Cocooned in a canvas butterfly chair, I am relishing one of the summer’s last truly warm evenings. A glass of Chardonnay is perched on a 1950s metal telephone stand while my address book and Rand McNally Road Atlas are bundled on the shelf below. I alternate between designing a road trip with my sister and focusing on the nearby hummingbird feeder, just a simple affair with two perches poking under plastic daisy openings. I nearly yelped at my first sighting, earlier this year. I didn’t really believe they existed--not in my yard, anyway. I was content with the sparrows and bluejays, cardinals and blackcap chickadees. But now I am a captive audience to what has become a popular pit stop in their migration south. Greedy ants find the feeder first, plunge in and accumulate on the surface of the nectar. Are their corpses spelling out “Eat at Joe’s”? Certainly they've been no deterrent to the hummers, who zoom in, imbibe, and then take off. And serenity descends along with the dusk.
Oh, did I mention? I have no steady income. Work comes in ever smaller dribs and drabs as I try to figure my way out of this quagmire, both economic and internal. I have been living mostly on diminishing savings and a self-designed simplicity plan for almost half a decade. I bought this seemingly manageable fixer-upper of a house in 2000, when freelance illustration and luxury goods consumerism was in full swing. And so I swung up the Hudson River from Brooklyn to continue to do what I do while exploring other creative outlets. I had a dream to convert the 1920s brick garage into an art studio as well as workshop, to make memory-based assemblage art and the kind of mess I would lose my security deposit over in a sixth-floor pre-war apartment on Eastern Parkway.
For the first time as an adult, I had a tiny yard that teased me to try my thumb at gardening, and a car to pick up flea market finds for stripping and giving new life to. In the summer of 2001, my head was full of DIY dreams.
Then came September 11th. At the end of that day I unfurled from my fetal position to absorb the unbelievable truth. I had lost two men that I could never imagine life without. One I had hoped would visit; we had pored over a map as I pointed to a dot not so far away from his center of the universe, Manhattan. I trusted he would keep his door in the city open to me as well. The other was going to help me gut and renovate my kitchen, and be my coach as I embarked on this new life in This Old House. September 11th changed everything. Now I was on my own.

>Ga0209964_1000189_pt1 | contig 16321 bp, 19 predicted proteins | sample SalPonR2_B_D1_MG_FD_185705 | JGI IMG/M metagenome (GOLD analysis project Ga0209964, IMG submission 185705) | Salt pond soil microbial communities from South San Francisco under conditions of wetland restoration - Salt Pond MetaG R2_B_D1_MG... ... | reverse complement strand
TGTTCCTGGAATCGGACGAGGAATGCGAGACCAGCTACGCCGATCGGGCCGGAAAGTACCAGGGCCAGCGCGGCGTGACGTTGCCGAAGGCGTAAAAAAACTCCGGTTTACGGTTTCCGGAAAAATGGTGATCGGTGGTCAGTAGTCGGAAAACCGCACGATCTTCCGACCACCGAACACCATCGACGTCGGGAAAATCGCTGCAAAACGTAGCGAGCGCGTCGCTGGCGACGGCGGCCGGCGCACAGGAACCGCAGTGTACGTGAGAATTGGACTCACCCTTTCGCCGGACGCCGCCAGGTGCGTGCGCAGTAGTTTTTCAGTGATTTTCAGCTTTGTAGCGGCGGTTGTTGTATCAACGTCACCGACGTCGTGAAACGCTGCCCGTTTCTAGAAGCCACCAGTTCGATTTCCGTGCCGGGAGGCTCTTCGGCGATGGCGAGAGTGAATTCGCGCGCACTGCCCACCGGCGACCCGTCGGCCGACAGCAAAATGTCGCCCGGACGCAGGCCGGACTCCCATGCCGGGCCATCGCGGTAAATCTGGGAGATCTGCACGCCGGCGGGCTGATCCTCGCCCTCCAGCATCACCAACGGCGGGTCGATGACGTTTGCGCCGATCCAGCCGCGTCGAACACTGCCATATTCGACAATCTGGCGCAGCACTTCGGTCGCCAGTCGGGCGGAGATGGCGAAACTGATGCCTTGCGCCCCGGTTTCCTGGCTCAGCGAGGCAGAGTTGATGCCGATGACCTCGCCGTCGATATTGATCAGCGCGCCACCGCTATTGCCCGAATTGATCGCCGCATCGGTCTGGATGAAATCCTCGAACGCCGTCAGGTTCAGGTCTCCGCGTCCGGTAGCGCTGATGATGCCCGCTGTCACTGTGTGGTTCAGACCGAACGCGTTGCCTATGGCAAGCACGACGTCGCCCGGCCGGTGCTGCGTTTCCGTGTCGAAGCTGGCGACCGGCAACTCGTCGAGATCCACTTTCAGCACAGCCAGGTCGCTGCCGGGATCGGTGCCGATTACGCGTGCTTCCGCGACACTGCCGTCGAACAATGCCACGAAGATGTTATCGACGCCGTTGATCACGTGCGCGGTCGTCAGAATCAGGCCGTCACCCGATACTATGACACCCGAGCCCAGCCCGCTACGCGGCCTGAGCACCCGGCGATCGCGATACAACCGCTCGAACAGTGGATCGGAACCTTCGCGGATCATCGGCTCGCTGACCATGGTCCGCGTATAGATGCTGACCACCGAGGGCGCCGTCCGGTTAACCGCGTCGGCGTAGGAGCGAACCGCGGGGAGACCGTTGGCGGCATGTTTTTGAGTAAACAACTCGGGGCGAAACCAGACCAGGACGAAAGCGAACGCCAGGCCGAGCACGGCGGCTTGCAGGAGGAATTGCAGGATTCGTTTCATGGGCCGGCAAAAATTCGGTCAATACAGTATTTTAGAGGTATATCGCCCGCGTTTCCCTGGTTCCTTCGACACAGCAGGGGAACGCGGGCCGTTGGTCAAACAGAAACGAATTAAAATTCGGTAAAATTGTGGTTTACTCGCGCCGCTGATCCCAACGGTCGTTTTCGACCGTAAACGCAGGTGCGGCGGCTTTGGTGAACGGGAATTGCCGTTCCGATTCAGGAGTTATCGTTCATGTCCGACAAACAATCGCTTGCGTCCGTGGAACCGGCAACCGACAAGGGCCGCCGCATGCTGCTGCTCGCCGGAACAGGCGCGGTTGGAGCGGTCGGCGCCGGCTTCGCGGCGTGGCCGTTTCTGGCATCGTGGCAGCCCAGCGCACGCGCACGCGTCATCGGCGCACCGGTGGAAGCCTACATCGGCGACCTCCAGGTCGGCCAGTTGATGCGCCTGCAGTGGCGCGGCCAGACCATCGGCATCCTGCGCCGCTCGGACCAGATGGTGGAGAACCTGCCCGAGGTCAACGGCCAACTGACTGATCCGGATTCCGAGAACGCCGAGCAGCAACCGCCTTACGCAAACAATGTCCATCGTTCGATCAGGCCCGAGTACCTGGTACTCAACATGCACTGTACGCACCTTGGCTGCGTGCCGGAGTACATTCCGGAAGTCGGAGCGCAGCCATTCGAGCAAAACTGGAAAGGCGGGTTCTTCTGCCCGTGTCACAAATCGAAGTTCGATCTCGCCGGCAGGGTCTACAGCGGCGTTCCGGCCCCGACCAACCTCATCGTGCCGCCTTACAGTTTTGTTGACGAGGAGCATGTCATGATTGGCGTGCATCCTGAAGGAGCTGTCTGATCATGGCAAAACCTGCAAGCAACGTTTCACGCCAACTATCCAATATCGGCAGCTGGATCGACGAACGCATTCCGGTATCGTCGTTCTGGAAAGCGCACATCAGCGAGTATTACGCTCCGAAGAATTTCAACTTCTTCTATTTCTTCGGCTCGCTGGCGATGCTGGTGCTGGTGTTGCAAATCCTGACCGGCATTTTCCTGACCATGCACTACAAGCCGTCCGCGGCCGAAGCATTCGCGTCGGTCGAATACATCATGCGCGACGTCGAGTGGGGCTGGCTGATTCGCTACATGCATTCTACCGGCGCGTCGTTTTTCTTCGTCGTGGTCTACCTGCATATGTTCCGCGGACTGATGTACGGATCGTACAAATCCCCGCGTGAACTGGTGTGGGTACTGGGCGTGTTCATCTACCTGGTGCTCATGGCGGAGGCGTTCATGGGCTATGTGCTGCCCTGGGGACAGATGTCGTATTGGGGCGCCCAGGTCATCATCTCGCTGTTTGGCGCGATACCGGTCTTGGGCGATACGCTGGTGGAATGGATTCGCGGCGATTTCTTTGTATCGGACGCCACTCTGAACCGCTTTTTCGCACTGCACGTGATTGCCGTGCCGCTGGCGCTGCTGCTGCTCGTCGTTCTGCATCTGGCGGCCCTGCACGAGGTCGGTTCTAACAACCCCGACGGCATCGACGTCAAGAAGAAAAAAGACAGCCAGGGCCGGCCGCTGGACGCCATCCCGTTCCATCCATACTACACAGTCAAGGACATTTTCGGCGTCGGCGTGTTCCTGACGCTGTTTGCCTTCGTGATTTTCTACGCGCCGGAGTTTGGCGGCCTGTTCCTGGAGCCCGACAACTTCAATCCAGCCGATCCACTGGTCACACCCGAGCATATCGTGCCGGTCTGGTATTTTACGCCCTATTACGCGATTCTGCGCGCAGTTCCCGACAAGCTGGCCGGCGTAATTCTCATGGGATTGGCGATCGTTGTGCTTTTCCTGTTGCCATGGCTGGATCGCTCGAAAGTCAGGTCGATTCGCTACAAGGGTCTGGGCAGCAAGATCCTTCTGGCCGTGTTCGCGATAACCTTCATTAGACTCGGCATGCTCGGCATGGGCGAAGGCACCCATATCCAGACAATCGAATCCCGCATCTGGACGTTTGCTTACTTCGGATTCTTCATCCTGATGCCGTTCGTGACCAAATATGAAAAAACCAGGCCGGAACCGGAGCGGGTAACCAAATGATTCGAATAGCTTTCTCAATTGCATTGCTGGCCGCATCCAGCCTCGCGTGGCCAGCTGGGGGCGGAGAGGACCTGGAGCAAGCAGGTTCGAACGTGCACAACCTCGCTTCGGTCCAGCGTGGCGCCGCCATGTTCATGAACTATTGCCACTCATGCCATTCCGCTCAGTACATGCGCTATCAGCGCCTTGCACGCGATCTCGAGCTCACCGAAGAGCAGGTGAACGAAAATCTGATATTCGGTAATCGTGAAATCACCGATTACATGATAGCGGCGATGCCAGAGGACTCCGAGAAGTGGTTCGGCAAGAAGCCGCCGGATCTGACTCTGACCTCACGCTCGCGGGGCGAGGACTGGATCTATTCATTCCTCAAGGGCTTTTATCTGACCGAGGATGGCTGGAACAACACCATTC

Finding my center of gravity after being emotionally eviscerated was not easy. Balancing new needs and losses with the independence and adventure I still sought became my biggest challenge over the next few years. My house was my baby, requiring lists and measurements, clear decisions, and full attention. It still needed my vision and most especially, my hope. Many times, I burrowed my head in the pillow. But just as many more, I raised it up again.
First task was separating my girly-pink strand of DNA to concentrate on the rest of my genetic treasure trove: my father and grandfather had built my childhood home from scratch, and I was determined to pick up the hammer passed down to me through the generations and continue on the family path. And so, over the last decade, my house (and I) have been chugging along. While still not the whiz I’d envisioned with power tools, I’ve become competent. And great with the cosmetics, as you might expect from a fashion artist. Not just interior painting, either. Witness my careful releasing of grey paint on clapboard while balancing on a tall ladder, stretching as far as my arm can reach to hit that last spot under the eave. Anything I can do, I will do. That includes grunt work: ripping off Tin Men-era aluminum siding, digging a ditch for the French drain to direct water away from my carpenter ant-infested garage, dragging rocks up the terraced hill for strategic placement within the sedum, lopping off branches that hang too far over my little cinderblock patio. But now, almost a decade later, I have come to recognize my limitations. And it gives me a chance to stop and rest. (Even hummingbirds do that, I have noticed).